Five years have passed since the world publicly learned of monsters, specifically the existence of Godzilla and the M.U.T.O.s, which saw them battle horrifically as the M.U.T.O.s existence threatened all life on Earth, and Godzilla arose to put a stop and apparently restore some semblance of balance. Three years later the organization known as Monarch went to a place called Skull Island for not so altruistic reasons, only to discover that the King and protector of that island was a giant primate known by the natives as Kong. Now it’s 2019 and world governments are in an uproar regarding what to do with these monsters, now known as Titans. There are some that want to see them all destroyed, while there are others that feel they should be left alone. Research has shown that they’ve been alive on Earth long before man, therefore they are part of Earth’s “natural order.”
Monarch has been trying to study them peacefully in hopes of creating a system that would simply ward them away from populated landmasses. This has been accomplished through a device created by Dr. Mark Russell (Kyle Chandler) and his ex-wife Dr. Emma Russell (Vera Farmiga). They also stand wildly opposed as to what should be done with the Titans. Emma appears to want to study them, while Mark wants to kill them all, due to the loss of his son during one of Godzilla’s battles with the M.U.T.O.s five years earlier. Enter eco-terrorist Jonah Alan (Charles Dance) who has some even more extremist views of his own. He apparently kidnaps Emma and her daughter Madison (Milly Bobby Brown) with the idea of releasing all of the Titans one by one. It is here that they discover something they don’t understand, for encased in a gigantic block of ice deep in Antarctica lies King Ghidora, the ancient three headed dragon that inspired many of the dragon and hydra legends of old. They deliberately free Ghidora, only to realize that it doesn’t follow the pre-conceived rules of the Titans. It apparently has its own agenda, for Ghidora awakens a number of other Titans, including the legendary fire demon Rodan, and looks to destroy all life on Earth; that is until something rises from the depths to stop it.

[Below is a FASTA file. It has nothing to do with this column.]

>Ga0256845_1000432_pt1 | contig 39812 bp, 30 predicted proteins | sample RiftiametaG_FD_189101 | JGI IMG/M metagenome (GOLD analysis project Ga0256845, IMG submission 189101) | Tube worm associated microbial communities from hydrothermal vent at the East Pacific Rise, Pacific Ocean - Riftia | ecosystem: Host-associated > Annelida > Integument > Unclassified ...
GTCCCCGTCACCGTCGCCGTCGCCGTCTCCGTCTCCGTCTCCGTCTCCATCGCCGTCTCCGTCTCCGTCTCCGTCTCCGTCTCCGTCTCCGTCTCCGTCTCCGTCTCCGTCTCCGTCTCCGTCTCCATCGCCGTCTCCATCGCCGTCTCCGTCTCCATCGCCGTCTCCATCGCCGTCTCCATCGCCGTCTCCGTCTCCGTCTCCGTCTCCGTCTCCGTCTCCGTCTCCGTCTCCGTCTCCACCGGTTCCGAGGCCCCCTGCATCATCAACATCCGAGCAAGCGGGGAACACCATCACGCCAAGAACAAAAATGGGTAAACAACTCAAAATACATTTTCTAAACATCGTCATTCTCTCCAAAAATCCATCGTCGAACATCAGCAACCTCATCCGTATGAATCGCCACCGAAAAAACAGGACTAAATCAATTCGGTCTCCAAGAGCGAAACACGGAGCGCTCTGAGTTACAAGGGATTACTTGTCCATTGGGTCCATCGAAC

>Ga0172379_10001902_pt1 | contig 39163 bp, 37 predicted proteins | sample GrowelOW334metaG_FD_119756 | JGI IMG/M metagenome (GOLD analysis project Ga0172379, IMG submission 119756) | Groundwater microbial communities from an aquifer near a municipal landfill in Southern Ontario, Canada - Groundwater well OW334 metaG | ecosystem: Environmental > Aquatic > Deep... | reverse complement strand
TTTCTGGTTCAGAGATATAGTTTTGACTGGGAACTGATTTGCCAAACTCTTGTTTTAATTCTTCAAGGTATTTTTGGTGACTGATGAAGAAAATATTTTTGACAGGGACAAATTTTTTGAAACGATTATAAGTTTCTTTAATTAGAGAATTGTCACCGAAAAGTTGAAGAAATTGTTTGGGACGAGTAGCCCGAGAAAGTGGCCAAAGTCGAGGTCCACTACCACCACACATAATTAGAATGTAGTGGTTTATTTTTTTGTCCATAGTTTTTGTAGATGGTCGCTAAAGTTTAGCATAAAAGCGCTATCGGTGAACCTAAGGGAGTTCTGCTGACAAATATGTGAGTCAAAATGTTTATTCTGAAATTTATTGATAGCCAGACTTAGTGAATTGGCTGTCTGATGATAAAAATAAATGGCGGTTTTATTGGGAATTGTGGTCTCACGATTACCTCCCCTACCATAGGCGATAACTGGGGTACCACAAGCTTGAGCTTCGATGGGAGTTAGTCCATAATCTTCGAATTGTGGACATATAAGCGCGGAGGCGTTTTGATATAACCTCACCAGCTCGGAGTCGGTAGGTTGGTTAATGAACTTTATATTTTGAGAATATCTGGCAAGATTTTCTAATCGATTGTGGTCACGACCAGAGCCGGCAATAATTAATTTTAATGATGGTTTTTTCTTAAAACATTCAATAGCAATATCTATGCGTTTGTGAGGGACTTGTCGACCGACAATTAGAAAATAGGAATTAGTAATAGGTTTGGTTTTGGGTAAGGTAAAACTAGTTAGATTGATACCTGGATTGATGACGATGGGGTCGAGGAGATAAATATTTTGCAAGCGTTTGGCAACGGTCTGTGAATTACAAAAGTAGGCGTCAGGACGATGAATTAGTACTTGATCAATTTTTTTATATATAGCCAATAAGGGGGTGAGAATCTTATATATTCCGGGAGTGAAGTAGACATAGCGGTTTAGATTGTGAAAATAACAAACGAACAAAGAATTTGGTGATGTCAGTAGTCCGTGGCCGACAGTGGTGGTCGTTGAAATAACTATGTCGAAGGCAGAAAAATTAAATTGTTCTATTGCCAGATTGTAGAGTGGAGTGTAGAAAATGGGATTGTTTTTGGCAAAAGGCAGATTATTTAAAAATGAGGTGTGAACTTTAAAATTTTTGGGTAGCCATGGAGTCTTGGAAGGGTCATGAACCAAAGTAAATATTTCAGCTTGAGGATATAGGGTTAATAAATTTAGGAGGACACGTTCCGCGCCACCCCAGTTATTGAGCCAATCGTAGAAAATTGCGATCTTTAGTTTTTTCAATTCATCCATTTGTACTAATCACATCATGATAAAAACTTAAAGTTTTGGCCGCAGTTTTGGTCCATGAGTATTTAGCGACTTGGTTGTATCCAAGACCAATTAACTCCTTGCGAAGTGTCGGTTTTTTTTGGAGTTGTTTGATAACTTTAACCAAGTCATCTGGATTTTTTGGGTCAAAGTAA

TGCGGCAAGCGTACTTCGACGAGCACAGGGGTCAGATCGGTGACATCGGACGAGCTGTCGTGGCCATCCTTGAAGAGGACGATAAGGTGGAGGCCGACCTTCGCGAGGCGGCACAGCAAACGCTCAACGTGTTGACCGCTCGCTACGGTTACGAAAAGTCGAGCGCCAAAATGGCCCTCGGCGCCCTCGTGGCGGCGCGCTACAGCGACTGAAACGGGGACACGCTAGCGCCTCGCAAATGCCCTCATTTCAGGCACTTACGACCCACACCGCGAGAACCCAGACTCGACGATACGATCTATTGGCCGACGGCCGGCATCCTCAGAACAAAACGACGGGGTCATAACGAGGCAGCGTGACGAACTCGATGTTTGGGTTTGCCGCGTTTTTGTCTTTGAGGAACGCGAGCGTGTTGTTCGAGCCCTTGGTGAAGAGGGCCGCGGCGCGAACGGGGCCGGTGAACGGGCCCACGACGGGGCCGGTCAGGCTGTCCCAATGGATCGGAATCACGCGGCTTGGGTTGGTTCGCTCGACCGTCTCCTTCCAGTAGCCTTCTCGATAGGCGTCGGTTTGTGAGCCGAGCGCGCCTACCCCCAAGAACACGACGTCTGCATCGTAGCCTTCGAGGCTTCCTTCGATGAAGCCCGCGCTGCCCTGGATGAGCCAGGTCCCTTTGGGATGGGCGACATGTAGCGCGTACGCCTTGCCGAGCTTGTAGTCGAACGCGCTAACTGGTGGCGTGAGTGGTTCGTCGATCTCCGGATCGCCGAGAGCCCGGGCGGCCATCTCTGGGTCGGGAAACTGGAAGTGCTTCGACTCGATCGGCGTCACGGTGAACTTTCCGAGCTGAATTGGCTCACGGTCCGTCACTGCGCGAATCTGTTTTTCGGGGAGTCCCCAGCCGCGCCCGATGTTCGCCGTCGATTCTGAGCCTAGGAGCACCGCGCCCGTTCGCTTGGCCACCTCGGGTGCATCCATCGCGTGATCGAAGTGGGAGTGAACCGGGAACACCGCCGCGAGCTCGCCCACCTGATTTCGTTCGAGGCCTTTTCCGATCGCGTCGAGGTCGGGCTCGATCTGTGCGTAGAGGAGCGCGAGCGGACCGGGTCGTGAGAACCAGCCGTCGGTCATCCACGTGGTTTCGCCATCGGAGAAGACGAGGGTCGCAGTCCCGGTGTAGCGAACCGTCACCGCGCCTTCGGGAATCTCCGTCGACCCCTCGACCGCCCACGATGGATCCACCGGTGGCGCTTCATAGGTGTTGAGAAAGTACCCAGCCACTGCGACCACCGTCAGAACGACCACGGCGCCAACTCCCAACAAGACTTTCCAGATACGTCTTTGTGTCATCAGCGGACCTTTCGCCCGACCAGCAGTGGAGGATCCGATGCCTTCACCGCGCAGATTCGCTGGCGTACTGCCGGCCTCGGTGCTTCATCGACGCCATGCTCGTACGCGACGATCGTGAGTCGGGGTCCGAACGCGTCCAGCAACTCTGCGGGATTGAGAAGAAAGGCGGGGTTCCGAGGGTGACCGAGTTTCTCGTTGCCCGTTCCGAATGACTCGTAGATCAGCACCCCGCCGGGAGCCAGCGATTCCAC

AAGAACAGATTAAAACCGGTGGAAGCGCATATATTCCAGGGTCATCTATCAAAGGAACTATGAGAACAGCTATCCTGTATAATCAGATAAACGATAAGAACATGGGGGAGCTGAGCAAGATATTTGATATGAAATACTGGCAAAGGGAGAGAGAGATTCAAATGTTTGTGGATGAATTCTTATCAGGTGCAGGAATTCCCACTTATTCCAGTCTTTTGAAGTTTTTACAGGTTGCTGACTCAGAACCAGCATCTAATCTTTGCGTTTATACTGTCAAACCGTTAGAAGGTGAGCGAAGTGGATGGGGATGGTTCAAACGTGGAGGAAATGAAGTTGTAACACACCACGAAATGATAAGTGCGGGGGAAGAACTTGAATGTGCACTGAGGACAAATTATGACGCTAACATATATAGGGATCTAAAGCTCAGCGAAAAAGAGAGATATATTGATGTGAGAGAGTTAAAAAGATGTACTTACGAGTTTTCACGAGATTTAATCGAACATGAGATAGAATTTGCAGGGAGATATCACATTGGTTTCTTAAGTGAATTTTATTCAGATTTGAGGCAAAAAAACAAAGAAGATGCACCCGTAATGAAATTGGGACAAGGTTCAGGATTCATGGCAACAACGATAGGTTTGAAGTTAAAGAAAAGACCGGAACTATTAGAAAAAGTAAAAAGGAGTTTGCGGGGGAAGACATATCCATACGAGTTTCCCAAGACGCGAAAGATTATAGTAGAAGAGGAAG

When Godzilla was released in 2014 there were some incredibly high expectations that the Big Guy would finally be given a proper American treatment given the debacle that TriStar Pictures and Sony put out in 1998 that left many Kaiju fans sorely disappointed (including yours truly), and while the treatment of Godzilla in the 2014 movie was more in line with the beloved monster from Toho Studios in Japan, what we saw was very little of the Big G. There were battles between Godzilla and the M.U.T.O.s, but they were kept to a minimum and in one case, even happened off-screen. It was felt by director Gareth Edwards that Godzilla’s appearance should be a slow-build, which unfortunately gave us a monster movie with comparatively little monster to show for it. Not so with Godzilla: King of the Monsters. Much like Jordan Vogt-Roberts approach with Kong: Skull Island and giving the giant primate an early reveal with plenty of screen time, director Michael Dougherty also wanted for plenty of screen time for Godzilla as well as the other Titans that were to do battle. After all, what’s the point of having a monster movie of this type if we don’t get to see them fight a lot, yes?
The cast for this film is largely ineffectual here. While the characters have some small role to play, for the most part they really don’t create a sense of interest. Their acting is as good as it could be, but how does one deliver an Oscar worthy performance when you’re playing second fiddle to a Kaiju? Simple… You don’t! Nonetheless the performances of Chandler, Farmiga, and Brown were solid enough to carry their roles through. The movie does bring back Ken Watanabe as Dr. Ishiro Serizawa, and his is one of two voices of reason given his character’s understanding of the nature of Godzilla. Again, there is nothing that would see his performance receive any acting award nominations, but he does bring a certain gravitas to the role, thereby giving his character an increased sense of credibility. The other voice of reason is provided by actress Ziyi Zhang as Drs. Ilene Chen and Ling. Yes, she plays twins (although never seen together in any scene). Her characters have a certain wisdom that almost has a mystical nature, particularly Dr. Ling as her character oversees the rising of Mothra, Queen of the Monsters. More on that later.